If our generation’s instinctive response when they see criticism levelled at a person or group within a religious or ethnic minority is not to check the veracity and demand action if it is found to be true, but either to flinch and avert their eyes out of shock and unwillingness to believe or to become so embarrassed that their only coping mechanism is to resort to self-deprecating humour on social media, perhaps this is the price that our country has to pay in order to purge itself of the ingrained, widespread, casual racism that was common and socially acceptable for so long. Perhaps.

But being this way makes it much harder for us to deal with the problems facing Britain today, where the pernicious influence of fundamentalists (of all religions) on the young and the lack of assimilation of some cultures into wider British society are real issues that are being only half-heartedly tackled because of the paralysing fear of saying the ‘wrong thing’ or giving the wrong impression.

When asked why it was that Americans are so much more openly patriotic than Brits, the late Christopher Hitchens attributed it to the fact that overt displays of patriotism and love of country in the United States are borne out of the fact that as a nation of immigrants, Americans have no real shared history going back more than a couple of centuries. Therefore, simple acts such as reciting the pledge of allegiance every morning in schools and singing the national anthem before sporting events have, over time, helped to forge that unity within diversity.

But what has always been true of America is now increasingly becoming true of Britain. Immigration into Britain may bring profound economic and cultural benefits, but with each successive year of high net immigration and a lack of assimilation in some quarters, that degree of shared common history is diluted a bit more. And that’s absolutely fine, if other measures are in place to balance it out – like reciting a pledge, offering comprehensive British history as a mandatory subject at schools, or, shock horror, teaching children “British values”.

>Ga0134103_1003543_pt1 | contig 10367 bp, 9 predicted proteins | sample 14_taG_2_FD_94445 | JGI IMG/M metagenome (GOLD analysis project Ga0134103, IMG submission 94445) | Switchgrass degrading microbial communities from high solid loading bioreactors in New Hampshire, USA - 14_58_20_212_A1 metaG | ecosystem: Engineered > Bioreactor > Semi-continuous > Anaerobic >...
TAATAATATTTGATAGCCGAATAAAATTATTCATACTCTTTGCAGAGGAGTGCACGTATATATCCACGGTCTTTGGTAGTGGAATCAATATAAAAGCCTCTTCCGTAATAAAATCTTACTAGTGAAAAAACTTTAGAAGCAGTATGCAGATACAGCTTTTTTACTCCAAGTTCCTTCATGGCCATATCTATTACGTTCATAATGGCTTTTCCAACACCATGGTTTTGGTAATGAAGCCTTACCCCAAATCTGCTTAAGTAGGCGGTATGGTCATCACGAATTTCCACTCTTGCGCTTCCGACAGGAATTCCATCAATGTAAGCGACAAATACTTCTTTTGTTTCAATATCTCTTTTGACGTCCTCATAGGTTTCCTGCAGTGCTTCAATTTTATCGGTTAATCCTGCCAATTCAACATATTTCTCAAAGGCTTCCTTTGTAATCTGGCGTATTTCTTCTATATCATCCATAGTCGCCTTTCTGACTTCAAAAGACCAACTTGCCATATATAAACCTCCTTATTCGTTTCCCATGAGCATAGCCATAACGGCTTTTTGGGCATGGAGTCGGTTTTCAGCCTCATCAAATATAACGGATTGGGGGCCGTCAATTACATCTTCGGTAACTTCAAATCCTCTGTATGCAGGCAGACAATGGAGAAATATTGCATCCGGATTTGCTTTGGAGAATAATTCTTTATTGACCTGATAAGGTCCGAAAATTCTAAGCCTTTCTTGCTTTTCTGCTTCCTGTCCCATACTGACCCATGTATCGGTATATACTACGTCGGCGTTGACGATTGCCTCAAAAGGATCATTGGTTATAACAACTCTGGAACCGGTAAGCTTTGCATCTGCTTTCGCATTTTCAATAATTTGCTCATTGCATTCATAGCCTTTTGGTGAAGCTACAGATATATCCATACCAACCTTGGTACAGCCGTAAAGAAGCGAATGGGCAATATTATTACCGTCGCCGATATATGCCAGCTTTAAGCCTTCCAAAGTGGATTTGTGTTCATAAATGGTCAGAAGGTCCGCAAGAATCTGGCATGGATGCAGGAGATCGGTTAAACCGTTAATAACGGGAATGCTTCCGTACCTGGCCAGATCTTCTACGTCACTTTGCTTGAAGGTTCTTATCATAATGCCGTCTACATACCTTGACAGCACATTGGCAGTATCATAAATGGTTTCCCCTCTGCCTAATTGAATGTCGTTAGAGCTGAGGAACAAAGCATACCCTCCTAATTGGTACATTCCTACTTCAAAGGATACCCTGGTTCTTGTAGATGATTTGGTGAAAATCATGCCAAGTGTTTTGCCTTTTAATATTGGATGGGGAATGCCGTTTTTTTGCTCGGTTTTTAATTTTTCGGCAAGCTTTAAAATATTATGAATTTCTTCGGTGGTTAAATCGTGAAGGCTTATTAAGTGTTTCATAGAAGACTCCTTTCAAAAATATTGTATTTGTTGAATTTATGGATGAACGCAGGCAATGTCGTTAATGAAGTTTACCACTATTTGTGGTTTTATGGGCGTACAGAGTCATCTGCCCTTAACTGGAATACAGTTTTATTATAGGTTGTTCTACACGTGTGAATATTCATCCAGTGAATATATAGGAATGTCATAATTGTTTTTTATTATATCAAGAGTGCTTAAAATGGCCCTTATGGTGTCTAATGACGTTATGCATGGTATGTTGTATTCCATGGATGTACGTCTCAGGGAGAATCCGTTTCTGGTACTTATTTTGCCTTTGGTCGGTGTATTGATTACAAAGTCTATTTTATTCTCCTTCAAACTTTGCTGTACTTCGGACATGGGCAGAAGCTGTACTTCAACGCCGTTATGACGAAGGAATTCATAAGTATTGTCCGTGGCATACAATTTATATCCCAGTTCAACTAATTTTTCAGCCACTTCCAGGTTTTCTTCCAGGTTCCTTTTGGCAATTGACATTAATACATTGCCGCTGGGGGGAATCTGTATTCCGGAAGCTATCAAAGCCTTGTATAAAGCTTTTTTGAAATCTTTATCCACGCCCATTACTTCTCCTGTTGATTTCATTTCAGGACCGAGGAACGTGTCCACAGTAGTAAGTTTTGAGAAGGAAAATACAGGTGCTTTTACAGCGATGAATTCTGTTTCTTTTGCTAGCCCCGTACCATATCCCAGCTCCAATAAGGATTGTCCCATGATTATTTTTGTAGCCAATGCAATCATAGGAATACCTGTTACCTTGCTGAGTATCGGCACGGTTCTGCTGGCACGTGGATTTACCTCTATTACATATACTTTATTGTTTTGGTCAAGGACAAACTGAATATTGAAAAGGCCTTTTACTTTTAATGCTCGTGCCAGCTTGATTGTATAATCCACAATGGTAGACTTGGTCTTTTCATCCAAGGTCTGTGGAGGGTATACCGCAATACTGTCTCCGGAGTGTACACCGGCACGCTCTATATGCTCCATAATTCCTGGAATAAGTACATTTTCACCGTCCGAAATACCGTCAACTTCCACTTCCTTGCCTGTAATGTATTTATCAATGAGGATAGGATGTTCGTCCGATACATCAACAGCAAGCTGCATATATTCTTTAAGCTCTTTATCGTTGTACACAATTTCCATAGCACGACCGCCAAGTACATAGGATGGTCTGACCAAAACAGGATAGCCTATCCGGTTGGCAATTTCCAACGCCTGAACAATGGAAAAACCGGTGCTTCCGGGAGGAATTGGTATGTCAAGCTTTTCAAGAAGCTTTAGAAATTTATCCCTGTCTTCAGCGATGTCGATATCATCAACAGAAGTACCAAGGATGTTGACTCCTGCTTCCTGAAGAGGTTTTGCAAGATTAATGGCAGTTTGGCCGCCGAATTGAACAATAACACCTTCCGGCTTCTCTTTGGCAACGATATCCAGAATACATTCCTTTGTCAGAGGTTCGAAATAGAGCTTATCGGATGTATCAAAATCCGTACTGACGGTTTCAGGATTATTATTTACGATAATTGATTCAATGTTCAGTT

At the moment, though, these countermeasures are lacking. It should come as little surprise then that certain groups within society do not feel as much desire or pressure to integrate as they rightly should, and that when the door is left wide open in places like Birmingham to influence schools to teach children according to certain subcultural norms, some people will seize the opportunity with both hands.

Unfortunately, in the age of hashtag #Britain, not only does it surprise us when this happens, the thought of condemning or intervening in these events embarrasses us so acutely that we are barely able to have a national conversation without descending to xenophobic conspiracy theorising on one side or accusations of scaremongering on the other, topped off with a sprinkling of nervously self-deprecating Twitter jokes.

As John Harris noted in his article, by this point “inflammatory language and alarmism” have now done their work and made it harder to get to the bottom of what has really been going on in Birmingham’s schools. But there is an equally powerful countervailing force working in the other direction, suggesting that any concern is an unwarranted attack on a minority and misrepresenting any calls for the assertion and teaching of British values as xenophobic, Islamophobic and a direct attack on the principle of multiculturalism. It is not.

If we carry on in this way, we will never succeed in building and maintaining the unified, diverse and tolerant Britain that we all say we want.

 

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Evolution vs “Intelligent” Design

An excellent comedy video from NonStampCollector, successfully (and rather wittily) debunking “young Earth” theories and denial of evolution.

 

I believe that the creator of this series of videos (which I highly recommend – very amusing) is an atheist. I, of course, am Roman Catholic. That doesn’t make his critiques of biblical literalism and fundamentalism any less funny or pertinent.

And the “tornado through a junkyard” analogy is priceless.